~ If you don’t have a candy thermometer, don’t worry about it. It’s not a big deal. I seemed to have lost mine, and so had to make the meringue without it and it turned out fine. Just read these tips on boiling sugar.

For the brownies

2 packages miniature graham cracker pie crusts
1 C. ( 2 sticks ) butter, melted
3 C. granulated sugar
1 tbsp. vanilla extract
4 eggs
1 1/2 C. all – purpose flour
1 C. unsweetened cocoa powder
1 tsp. salt
1 C. semi sweet chocolate chips

2 ( 4 ounce ) milk chocolate bars

 For the Marshmallow Meringue

2 Teaspoons cornstarch
3/4 cup water
1 1/3 cups sugar
1 Tablespoon light corn syrup
4 egg whites
1 Teaspoon vanilla extract
Pinch of kosher salt

Instructions

Preheat the oven to 325° F. On two baking sheets, arrange pie crusts ( 6 six crusts on each sheet ).

In a large bowl, combine the butter, sugar, and vanilla.

Using a whisk ( or mixer ), add in eggs one at a time, mixing well after each addition.

In a separate bowl, whisk together flour, cocoa powder, and salt.

Gradually, using a spatula, add the flour mixture to the egg mixture using a little bit of a folding motion until thoroughly combined.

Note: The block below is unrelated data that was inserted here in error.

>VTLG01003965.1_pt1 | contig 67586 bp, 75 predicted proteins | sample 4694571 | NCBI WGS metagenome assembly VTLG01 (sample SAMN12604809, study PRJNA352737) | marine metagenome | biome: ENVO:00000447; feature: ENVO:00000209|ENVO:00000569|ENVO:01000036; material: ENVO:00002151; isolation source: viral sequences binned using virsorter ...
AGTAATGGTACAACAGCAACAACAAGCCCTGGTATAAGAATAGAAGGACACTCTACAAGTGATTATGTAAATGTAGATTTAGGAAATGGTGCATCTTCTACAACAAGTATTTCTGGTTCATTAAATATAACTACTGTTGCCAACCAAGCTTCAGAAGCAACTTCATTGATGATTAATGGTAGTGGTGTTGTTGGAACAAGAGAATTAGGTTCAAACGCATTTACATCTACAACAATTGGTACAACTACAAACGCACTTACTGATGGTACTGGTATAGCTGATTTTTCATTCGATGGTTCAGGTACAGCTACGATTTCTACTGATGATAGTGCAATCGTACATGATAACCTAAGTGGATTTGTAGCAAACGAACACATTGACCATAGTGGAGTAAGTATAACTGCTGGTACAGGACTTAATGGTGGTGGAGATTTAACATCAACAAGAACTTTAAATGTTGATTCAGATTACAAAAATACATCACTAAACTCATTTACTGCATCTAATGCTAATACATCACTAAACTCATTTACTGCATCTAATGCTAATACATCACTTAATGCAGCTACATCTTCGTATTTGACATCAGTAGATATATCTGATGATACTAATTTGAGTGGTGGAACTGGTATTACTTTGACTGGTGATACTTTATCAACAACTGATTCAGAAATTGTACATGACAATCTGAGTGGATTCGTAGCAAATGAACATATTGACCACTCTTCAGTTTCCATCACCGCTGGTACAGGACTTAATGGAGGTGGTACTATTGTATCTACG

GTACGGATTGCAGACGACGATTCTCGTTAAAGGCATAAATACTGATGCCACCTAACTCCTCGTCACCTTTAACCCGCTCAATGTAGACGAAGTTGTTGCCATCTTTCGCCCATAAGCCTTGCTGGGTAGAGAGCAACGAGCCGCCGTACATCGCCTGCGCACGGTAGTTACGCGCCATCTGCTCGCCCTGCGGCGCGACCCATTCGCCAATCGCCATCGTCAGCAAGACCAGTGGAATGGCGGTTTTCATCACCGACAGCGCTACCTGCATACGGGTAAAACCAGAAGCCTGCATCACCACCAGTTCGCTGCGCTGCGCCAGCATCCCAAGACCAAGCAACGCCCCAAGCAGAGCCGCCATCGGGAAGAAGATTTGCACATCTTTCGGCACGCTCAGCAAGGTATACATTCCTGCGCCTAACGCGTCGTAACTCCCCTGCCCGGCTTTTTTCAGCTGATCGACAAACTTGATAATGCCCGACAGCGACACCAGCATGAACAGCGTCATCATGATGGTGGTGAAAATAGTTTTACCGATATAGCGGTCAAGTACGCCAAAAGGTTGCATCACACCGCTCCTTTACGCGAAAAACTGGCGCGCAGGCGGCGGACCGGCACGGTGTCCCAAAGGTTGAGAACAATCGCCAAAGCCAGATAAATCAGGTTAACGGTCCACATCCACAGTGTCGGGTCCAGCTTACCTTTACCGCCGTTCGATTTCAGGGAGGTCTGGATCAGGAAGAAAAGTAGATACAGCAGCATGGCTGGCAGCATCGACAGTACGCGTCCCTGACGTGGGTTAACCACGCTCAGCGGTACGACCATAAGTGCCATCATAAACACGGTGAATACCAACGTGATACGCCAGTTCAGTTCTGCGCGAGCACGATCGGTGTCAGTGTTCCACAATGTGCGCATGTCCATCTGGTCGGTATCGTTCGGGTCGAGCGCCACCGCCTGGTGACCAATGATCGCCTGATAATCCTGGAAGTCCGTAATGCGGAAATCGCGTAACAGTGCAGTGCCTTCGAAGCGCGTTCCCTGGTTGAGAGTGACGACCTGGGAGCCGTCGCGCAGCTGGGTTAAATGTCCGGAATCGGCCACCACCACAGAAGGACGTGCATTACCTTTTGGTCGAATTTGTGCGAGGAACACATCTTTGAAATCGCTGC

Stir in chocolate chips.

Fill each crust 2/3 full. Next, place 2 milk chocolate squares on top of each brownie.

Bake for 20 minutes, or until moist crumbs stick to a toothpick when inserted.

Transfer brownies to a wire rack to cool.

While the brownies are cooling make the meringue.

In a small saucepan, whisk together the cornstarch and 1/4 cup of water. Place over medium-high heat and cook, whisking constantly, for about 2 minutes or until thick and translucent. It will turn into a jelly- like blob. Remove from the heat and set aside.

In a separate small saucepan, combine the sugar, corn syrup, and the remaining 1/2 cup of the water and stir gently to combine. Place over high heat, bring to a boil, and cook, without stirring for 3 to 5 minutes or until the syrup registers 248 degrees F on a candy thermometer (the firm-ball stage).

While the sugar is cooking, place the egg whites in the bowl of a stand mixer fitted with the whip attachment ( or use a hand-held mixer ).

When the sugar reaches 248 degrees F, turn on the mixer to high speed and slowly add the sugar syrup into the egg whites, drizzling it down the side of the bowl to keep it from hitting the whip and spattering.

When all of the syrup has been added, continue whipping on high speed for 2 to 3 minutes, or until the mixture turns white and billowy.

Turn down the speed to medium, add the cornstarch mixture, vanilla, and salt and whip until fully incorporated.

Continue whipping for 3 to 4 minutes, or until barely warm to the touch.

Heap the marshmallow meringue on top of the brownies in billowing piles. Use the back of a spoon to tap the top of the meringue lightly and quickly to create tall peaks.

Serve & enjoy!

Brownies adapted from Brooke’s Best Bombshell Brownies, Marshmallow meringue adapted from the Flour Cookbook by Joanne Chang

Lexi